Westlake Wellness – Basic Food Facts

There is so much information available around food, how it impacts our health, when, where and what we should eat. Some information is relevant and truthful but much of the information available is loosely based on fact or an individual’s interpretation of facts. 

Here are some facts:

Eggs are really nutritious – they are a great for a quick snack or meal

Sugary drinks provide high levels of energy, contributing to obesity and the risk of diabetes – avoid them, they also contribute to dental decay. Fruit juice is almost as bad, so drink water

Carbohydrates do not make you fat, they are our bodies preferred energy source, wholegrain versions provide fibre and nutrients such as B group vitamins. They are the staple food in many cultures, are usually very cheap, versatile and easy to prepare.

Vegetables and fruit are like medicine, they provide the vitamins and minerals required for many processes in the body.  Without them you are more susceptible to illness, you feel lethargic and meals are more boring. Tinned or frozen they still provide high levels of good nutrition, aiming for low salt/sugar. Alternatively you only need a very small space to grow vegetables, try perpetual spinach (you just pick off what you need) to add to meals and smoothies.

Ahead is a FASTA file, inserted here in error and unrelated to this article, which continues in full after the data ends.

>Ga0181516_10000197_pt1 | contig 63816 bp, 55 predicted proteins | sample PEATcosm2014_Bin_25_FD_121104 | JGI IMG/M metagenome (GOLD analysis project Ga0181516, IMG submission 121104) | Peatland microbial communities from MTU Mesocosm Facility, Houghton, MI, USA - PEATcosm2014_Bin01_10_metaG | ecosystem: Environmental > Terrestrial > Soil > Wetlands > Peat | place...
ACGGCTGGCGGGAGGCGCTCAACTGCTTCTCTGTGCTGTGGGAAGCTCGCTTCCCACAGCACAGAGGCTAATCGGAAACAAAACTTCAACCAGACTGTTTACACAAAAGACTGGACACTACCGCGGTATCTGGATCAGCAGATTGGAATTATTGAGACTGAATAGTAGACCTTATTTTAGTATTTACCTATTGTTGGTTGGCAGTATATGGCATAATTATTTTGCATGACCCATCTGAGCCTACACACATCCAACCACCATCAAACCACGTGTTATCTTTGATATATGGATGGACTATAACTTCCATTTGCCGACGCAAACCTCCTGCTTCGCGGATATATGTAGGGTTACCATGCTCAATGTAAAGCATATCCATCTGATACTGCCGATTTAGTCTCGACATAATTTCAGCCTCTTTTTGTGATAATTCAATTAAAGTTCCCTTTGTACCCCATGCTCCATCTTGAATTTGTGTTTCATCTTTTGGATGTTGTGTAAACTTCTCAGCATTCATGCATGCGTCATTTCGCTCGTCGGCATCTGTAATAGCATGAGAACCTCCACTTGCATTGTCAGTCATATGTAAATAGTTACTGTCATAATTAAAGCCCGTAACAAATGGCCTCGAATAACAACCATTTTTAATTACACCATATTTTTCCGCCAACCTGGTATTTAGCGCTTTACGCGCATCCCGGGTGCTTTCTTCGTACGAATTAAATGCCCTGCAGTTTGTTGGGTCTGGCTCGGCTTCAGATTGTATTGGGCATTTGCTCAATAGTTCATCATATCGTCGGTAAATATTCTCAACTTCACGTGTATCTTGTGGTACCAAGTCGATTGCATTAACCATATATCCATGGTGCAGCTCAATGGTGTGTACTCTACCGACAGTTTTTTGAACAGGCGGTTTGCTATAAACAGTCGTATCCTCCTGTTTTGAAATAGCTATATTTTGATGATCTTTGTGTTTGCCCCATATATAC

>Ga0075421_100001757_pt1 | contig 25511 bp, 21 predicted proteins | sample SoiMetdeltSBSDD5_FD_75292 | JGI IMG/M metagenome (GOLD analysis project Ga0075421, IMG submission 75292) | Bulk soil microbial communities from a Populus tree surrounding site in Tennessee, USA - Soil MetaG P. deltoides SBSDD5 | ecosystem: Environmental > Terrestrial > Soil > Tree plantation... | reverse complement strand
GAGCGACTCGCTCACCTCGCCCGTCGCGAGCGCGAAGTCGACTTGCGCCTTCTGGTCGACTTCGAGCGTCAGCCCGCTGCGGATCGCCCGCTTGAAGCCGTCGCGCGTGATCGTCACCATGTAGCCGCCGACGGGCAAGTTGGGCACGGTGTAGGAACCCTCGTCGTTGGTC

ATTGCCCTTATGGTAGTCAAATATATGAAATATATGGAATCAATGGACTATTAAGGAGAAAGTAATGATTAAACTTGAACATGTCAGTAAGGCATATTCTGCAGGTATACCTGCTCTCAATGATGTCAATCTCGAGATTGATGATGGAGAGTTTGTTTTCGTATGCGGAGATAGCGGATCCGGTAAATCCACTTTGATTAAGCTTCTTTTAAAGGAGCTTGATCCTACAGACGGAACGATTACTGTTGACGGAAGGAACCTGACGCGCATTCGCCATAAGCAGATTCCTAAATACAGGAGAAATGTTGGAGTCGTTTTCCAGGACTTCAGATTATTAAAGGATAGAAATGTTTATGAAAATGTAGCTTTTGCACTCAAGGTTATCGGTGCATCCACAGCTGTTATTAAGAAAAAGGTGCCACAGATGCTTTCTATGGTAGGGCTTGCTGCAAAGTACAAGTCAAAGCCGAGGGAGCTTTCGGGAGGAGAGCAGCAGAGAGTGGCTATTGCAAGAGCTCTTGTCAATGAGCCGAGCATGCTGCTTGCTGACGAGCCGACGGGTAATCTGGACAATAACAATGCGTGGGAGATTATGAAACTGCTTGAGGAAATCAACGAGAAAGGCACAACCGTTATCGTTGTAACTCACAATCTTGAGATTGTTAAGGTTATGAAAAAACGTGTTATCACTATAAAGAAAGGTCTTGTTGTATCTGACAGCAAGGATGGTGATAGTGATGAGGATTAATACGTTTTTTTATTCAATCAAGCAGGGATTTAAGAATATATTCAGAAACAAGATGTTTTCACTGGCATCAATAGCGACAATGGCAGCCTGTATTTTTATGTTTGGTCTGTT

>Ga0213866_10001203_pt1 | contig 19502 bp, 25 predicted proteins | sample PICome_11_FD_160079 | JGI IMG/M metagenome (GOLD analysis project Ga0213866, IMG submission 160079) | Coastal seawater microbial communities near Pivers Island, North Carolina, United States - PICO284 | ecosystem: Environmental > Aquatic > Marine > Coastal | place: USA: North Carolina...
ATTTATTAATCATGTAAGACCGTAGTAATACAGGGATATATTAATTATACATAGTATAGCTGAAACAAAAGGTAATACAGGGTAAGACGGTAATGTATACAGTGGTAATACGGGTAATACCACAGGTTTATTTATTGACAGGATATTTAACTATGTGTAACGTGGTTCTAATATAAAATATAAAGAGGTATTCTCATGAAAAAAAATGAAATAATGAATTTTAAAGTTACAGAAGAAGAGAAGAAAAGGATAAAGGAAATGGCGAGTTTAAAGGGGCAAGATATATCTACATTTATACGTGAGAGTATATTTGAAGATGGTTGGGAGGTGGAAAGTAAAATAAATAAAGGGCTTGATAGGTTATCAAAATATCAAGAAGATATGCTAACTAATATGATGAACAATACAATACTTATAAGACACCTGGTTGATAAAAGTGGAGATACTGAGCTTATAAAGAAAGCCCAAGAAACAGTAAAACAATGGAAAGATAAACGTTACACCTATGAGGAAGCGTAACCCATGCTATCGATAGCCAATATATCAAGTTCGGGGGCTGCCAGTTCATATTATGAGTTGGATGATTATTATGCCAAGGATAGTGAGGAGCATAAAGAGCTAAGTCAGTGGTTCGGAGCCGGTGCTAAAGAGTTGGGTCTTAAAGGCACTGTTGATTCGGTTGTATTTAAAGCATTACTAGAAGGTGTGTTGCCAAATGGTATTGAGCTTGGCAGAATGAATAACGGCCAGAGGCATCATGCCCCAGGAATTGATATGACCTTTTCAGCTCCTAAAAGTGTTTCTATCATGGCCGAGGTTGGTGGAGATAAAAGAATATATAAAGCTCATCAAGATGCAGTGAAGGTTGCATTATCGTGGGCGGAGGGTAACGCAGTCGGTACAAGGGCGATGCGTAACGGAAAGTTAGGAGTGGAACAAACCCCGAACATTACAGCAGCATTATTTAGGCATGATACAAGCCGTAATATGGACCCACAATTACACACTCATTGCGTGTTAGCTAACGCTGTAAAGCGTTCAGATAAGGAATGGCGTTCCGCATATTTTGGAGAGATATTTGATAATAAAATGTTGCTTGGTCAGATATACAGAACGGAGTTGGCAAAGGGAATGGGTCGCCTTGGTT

You will not “starve” if you do not eat for 2-3 hours, in fact it is quite good to feel hungry between meals as it is a natural body response to remind you to refuel. Take your time to think about what you actually want to eat, try to eat at appropriate times and appreciate what you have.

Health encompasses mental health, spiritual health, physical health and social health. Focus on maintaining all areas of your health, not just one small aspect.

Be careful of health claims on foods, if a food manufacturer is having to make a claim, check it. Use the nutrition information panel and the ingredient list. Can the company prove the claim? Is it really going to make a huge difference to your wellbeing? Or are you spending money for little benefit?

Avoid highly processed foods, they look nice due to the colours added and taste great because of all the flavouring added, often there is very little real nutrition left.

Nutrition and activity guidelines for New Zealanders

Elizabeth Beaumont- Food Technology